This brings up the questions of sustainability and accountability ‘to whom’ and ‘for how long’? You may have other questions, including ‘why’ and ‘how we know, which I look forward to addressing, but for now, these two are the focus of this blog. While 65% of Americans favor foreign aid, believing we spend up to 25% of our GDP abroad, the US spends just over 1%. Most US aid goes to the fragile and geopolitically strategic: “More than two hundred countries receive U.S. aid. It disproportionately goes to a few, however, with the top five all receiving over $1 billion per year as of 2016: Iraq ($5.3 billion), Afghanistan ($5.1 billion), Israel ($3.1 billion), Egypt ($1.2 billion), and Jordan ($1.2 billion).” In Europe, only 3 countries met the OECD goal of giving 0.7% of GNI: Norway, Sweden, and Denmark while the Czech Republic was at 0.13%, just below the USA 0.16%(2019). A fascinating measure of ‘commitment to development” (CDI) looking at the ‘quality of aid’ found that in the Czech Republic aid performance was very poor: “Adding up both quality-adjusted aid (95.7 million USD) and quality-adjusted charity induced by public policy (1.1 million USD), we arrive at 96.8 million USD for 2009 which amounts to 0.054% of GNI. Translating the percentage onto the standardised CDI scale the Czech Republic… [has] the third least favorable aid policy towards developing countries among DAC countries… [and] Aid allocation is not primarily focused on low-income countries” which is in part explained by the recent shift from aid recipient to aid donor (Syrovatka and Krylova 2012). Even, worse now, donors and international NGOs distribute aid (especially what is left for the poor countries of the world) that is annually allocated, but as the pandemic has led more spending to be domestic, aid to the poorest has decreased among almost all donor countries, bad news as Covid-economic downturns continue and climate change ramps up.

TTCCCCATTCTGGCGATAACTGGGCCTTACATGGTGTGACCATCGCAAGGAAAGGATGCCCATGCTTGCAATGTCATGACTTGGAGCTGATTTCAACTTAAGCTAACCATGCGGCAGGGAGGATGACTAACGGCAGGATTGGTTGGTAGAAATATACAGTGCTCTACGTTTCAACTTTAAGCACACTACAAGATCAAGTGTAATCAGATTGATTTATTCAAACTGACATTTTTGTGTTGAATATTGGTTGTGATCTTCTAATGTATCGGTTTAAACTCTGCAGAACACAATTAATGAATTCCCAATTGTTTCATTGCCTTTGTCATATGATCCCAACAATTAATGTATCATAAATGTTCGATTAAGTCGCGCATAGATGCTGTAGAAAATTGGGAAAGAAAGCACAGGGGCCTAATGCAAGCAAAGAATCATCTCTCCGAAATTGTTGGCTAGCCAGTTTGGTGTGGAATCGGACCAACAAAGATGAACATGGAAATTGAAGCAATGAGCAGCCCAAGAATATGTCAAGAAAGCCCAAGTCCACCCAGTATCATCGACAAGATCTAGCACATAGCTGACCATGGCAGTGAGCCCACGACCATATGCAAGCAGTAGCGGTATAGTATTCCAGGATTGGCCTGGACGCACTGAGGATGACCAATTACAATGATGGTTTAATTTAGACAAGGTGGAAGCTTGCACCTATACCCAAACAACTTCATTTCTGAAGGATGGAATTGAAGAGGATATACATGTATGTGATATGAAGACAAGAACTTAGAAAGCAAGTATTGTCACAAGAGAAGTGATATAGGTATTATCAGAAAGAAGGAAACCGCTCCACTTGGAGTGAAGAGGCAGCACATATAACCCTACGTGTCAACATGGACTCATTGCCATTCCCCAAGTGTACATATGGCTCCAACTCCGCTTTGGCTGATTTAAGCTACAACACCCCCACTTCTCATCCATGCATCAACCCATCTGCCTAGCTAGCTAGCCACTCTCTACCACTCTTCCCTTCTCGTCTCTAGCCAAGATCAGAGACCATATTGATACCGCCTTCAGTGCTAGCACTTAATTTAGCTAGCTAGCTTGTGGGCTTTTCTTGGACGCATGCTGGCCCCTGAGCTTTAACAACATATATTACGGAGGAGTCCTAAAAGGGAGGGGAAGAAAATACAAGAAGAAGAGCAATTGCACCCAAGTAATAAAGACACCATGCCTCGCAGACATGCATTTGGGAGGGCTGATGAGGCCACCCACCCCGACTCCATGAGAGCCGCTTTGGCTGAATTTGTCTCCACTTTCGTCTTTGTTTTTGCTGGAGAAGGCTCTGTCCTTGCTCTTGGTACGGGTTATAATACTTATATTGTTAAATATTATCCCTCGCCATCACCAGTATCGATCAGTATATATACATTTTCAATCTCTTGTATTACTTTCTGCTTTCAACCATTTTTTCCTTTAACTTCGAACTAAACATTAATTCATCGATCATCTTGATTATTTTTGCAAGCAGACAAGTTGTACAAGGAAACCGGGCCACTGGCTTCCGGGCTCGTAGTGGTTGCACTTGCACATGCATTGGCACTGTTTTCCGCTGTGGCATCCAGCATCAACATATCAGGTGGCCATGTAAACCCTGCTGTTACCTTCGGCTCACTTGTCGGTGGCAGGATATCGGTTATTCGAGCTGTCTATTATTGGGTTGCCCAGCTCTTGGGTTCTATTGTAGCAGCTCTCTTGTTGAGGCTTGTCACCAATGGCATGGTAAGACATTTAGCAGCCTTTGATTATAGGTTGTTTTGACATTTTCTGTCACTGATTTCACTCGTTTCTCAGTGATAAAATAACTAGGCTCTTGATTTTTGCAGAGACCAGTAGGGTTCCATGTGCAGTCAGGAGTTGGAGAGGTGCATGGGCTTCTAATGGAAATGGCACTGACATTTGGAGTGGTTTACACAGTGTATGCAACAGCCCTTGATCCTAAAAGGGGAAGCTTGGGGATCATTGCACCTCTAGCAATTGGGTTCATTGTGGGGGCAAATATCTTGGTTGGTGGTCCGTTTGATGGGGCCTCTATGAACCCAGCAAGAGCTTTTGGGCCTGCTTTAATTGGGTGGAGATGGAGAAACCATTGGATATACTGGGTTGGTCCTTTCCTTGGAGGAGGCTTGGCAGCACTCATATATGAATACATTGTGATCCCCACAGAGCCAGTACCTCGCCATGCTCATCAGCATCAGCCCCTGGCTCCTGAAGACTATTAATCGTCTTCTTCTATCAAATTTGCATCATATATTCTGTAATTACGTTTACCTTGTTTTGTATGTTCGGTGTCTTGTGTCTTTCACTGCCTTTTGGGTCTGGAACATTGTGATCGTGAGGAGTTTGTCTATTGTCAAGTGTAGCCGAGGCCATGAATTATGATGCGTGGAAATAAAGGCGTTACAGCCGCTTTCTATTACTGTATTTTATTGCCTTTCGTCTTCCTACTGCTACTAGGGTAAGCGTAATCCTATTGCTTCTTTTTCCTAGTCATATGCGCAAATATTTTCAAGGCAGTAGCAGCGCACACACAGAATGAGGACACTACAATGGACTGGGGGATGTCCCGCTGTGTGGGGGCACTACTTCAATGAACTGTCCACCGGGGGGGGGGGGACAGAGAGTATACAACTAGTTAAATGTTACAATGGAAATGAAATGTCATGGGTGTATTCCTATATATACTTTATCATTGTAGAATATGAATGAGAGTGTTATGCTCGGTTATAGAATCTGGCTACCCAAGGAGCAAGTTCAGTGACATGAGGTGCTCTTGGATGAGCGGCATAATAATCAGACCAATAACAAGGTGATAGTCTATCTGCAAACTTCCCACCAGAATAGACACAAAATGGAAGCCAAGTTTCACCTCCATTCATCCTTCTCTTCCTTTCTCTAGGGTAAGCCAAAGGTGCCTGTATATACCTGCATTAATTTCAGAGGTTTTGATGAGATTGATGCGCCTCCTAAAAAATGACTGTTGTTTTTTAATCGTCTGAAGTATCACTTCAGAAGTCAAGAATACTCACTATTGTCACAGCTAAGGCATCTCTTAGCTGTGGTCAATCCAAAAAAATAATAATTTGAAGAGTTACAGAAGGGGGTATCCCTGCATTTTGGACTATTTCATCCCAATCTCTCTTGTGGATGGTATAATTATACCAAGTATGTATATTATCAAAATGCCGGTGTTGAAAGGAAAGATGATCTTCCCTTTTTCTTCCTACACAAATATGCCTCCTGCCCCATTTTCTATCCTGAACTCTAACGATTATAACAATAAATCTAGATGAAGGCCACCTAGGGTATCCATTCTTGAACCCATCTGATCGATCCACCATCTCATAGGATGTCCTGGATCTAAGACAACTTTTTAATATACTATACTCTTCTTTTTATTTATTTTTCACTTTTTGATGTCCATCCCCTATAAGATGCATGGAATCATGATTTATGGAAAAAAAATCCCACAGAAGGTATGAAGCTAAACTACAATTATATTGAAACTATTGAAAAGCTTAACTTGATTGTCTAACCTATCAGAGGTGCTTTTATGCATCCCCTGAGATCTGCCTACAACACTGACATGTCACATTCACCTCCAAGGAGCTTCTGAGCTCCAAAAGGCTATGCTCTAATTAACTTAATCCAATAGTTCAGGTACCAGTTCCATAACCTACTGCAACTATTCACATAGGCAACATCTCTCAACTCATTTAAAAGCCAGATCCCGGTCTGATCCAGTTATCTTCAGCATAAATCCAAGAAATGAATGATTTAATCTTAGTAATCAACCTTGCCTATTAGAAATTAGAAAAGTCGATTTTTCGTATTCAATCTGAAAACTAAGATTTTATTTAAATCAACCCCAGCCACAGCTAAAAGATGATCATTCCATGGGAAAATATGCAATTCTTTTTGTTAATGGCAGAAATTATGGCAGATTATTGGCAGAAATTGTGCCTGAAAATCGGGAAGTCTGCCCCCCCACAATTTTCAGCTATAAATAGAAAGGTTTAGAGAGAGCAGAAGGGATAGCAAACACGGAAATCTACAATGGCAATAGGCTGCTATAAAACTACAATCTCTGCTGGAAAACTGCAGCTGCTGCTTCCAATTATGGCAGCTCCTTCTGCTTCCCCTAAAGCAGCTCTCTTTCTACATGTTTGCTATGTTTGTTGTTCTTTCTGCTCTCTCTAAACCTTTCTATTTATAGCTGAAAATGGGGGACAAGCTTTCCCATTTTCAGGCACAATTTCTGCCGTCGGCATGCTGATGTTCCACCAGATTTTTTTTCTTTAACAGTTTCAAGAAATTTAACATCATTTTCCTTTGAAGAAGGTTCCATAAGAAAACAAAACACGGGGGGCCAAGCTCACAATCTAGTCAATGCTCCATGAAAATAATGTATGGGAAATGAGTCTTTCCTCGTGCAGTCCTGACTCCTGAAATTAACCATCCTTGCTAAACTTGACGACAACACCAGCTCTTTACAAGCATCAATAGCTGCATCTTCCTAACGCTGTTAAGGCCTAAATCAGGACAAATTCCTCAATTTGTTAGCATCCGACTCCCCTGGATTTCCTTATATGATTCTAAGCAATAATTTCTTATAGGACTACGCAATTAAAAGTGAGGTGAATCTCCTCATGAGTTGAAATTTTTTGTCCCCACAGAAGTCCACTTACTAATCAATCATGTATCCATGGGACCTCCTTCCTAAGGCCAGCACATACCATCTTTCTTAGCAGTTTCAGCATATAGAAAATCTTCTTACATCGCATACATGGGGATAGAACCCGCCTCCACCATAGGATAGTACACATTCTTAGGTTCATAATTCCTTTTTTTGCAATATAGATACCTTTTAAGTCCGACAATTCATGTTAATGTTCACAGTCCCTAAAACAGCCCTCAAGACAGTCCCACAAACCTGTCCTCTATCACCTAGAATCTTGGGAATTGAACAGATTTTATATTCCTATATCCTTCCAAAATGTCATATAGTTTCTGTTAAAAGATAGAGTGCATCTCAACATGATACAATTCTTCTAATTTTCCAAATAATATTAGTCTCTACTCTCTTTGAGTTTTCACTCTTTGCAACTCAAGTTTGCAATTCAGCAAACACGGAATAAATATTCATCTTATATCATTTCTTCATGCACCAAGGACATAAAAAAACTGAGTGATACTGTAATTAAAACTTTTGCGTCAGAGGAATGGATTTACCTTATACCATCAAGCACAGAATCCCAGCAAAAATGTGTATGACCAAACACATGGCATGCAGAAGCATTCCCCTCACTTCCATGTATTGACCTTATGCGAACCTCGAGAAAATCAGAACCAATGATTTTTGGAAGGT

So who is accountable to the poor whom we help? Peter comments on that from the perspective of the CEO of a local Kenyan NGO targeting 15,000 farmers.